As Uli Kusterer was musing aloud on Twitter about how the slime in Ghostbusters II was made, I decided to pull out the ol’ Cinefex collection and look it up. This slime recipe is quoted from issue 40 of Cinefex:
For the slime corridor — and most of the live-action scenes as well — the ectoplasmic ooze was made from the same ingredients employed in the first film. Central to the formula was methocel — a thickening agent marketed by Dow Chemical — mixed with water and nontoxic food coloring. To create even more viscosity when needed, a supplemental thickener called serapan was added. “The usual formula to create thirty-two gallons of slime,” Chuck Gaspar explained, “was about eight cups of methocel to four-and-a-half cups of serapan. Then we would add about fifty cc’s of red food coloring and thirty-two gallons of water. You could actually eat the stuff. It would not have any taste, but you could eat it. The grade of methocel we used is also used in pie thickeners and salad dressings.”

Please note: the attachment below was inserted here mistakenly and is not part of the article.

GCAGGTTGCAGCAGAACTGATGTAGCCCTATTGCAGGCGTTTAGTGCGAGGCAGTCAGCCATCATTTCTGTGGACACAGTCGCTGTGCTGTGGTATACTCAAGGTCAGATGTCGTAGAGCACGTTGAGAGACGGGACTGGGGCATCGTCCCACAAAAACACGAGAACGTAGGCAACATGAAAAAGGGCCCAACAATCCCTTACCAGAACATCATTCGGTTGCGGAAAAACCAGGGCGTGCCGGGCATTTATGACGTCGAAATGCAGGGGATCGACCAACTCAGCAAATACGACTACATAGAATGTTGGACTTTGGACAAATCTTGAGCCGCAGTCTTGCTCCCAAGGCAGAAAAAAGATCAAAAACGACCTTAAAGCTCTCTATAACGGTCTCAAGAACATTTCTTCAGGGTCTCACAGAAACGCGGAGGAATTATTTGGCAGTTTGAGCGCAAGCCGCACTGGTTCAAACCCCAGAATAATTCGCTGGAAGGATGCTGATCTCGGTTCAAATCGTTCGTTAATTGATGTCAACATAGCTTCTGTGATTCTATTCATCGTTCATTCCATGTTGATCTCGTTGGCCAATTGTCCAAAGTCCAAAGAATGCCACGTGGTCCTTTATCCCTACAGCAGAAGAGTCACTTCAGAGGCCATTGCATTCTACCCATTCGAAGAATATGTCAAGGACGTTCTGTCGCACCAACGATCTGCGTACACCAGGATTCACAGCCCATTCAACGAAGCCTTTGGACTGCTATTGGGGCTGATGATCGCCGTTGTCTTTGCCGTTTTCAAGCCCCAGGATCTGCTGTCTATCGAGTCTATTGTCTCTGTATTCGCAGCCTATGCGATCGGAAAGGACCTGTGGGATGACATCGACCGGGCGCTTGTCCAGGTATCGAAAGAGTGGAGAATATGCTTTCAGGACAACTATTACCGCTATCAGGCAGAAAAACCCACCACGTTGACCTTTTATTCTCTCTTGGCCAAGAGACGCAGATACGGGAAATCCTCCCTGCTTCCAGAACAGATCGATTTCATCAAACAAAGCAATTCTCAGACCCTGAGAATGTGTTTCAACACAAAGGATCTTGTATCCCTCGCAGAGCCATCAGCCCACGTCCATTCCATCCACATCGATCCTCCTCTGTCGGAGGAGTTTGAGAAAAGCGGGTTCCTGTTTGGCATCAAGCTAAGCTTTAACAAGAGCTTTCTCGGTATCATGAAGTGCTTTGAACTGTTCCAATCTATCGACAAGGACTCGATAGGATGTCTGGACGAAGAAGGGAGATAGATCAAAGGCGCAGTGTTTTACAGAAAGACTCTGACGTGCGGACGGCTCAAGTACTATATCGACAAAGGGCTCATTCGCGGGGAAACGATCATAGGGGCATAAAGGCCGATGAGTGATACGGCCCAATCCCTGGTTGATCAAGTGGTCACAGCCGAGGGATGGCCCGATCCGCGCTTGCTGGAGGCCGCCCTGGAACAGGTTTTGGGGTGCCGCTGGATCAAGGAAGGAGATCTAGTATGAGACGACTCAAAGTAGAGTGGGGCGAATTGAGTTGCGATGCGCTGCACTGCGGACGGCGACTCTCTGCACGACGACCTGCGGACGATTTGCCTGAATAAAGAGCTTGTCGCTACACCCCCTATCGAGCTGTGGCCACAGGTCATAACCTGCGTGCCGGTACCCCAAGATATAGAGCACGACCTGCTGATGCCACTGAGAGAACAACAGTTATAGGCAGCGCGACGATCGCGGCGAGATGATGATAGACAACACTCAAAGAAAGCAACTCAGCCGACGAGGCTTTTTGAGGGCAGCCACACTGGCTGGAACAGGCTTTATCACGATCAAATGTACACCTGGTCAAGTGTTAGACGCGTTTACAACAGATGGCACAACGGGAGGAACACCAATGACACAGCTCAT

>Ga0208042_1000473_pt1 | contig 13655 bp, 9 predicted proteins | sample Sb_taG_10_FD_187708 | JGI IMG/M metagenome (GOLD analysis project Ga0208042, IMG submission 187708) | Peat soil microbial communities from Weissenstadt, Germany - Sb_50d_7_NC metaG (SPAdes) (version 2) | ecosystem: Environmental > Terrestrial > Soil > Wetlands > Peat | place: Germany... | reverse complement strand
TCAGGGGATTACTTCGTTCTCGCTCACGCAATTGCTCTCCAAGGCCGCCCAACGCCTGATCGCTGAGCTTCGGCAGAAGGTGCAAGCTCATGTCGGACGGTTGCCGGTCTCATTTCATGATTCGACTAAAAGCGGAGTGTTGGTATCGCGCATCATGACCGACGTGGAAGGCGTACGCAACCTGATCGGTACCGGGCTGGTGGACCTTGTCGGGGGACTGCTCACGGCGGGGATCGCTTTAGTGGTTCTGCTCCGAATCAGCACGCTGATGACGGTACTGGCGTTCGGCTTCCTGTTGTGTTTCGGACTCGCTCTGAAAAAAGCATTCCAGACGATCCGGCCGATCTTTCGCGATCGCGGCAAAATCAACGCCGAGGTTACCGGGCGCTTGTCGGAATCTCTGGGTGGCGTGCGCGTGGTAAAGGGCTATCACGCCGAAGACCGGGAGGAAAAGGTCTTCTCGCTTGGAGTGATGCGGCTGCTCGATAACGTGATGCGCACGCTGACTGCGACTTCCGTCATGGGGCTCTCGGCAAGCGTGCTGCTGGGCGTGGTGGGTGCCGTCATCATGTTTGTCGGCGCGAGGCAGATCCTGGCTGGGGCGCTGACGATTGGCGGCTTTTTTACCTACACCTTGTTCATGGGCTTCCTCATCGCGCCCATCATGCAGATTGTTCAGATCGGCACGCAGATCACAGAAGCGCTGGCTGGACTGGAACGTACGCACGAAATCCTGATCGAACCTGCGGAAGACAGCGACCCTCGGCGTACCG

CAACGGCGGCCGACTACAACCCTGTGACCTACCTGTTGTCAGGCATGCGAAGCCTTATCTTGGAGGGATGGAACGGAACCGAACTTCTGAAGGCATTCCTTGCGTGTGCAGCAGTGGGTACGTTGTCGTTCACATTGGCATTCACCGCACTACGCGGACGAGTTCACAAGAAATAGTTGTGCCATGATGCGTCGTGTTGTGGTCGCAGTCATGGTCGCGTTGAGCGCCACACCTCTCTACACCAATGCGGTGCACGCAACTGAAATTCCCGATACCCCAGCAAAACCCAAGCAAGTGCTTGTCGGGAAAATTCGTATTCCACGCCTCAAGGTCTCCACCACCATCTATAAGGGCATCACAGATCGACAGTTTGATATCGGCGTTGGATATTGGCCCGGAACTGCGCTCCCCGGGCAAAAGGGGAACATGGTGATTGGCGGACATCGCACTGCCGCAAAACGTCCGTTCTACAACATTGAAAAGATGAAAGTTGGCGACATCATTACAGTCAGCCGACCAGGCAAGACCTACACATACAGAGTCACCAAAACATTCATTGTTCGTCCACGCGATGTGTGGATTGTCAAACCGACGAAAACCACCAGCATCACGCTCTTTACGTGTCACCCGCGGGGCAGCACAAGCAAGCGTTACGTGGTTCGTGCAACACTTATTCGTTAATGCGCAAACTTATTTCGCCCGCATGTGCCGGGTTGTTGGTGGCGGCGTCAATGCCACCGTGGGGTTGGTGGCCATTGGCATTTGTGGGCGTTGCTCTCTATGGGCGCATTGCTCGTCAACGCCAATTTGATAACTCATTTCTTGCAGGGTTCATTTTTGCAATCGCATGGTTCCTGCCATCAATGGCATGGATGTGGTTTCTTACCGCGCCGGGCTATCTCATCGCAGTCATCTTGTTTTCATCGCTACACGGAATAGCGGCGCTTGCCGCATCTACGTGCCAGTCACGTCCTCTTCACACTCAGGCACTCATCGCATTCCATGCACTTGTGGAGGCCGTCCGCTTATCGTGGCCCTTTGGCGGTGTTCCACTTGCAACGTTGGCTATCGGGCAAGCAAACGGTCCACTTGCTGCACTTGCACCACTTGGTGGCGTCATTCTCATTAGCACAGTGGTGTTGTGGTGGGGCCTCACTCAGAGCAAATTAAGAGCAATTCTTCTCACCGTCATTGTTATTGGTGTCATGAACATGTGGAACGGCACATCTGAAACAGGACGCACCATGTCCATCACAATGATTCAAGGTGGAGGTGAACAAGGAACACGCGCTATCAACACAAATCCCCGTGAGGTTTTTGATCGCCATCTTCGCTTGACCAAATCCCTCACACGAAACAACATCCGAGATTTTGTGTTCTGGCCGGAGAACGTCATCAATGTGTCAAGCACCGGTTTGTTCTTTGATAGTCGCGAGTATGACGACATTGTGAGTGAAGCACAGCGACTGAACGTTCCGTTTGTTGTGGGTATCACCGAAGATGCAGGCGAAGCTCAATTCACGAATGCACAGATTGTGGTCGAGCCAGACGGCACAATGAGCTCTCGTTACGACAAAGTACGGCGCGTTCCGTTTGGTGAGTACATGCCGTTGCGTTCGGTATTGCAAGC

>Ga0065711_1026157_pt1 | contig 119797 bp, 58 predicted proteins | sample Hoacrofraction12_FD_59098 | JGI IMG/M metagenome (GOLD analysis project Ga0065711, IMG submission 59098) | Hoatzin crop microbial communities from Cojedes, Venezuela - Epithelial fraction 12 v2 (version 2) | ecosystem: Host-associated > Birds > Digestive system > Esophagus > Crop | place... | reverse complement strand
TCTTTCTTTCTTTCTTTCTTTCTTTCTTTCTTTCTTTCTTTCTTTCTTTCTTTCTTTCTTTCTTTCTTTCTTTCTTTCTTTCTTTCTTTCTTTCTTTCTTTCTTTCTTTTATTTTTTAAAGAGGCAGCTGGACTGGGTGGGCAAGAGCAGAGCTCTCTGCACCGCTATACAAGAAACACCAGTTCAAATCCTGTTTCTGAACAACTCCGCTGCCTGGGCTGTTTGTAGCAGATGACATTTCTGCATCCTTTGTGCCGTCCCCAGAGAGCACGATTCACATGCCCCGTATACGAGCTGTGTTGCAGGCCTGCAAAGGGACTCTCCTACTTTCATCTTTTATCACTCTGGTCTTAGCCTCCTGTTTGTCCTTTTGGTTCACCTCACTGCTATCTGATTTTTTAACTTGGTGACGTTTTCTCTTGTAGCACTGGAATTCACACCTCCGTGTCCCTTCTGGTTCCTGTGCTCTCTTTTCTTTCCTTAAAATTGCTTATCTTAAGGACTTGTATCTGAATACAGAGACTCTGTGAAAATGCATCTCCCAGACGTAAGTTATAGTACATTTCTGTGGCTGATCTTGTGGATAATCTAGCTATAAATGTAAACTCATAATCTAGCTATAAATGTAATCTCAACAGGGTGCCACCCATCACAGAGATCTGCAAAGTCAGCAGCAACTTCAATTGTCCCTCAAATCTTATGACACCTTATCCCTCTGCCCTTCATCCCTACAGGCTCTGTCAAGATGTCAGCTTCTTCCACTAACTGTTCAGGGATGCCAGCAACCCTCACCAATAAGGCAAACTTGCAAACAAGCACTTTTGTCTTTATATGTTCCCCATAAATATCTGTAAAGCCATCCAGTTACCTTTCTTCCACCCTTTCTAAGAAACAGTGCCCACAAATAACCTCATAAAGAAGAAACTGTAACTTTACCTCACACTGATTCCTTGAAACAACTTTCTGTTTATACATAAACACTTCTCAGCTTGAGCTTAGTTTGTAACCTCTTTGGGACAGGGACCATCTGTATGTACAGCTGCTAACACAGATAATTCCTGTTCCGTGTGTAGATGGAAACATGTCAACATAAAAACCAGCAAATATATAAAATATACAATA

You should check out my podcast about movie magic and VFX: The Optical.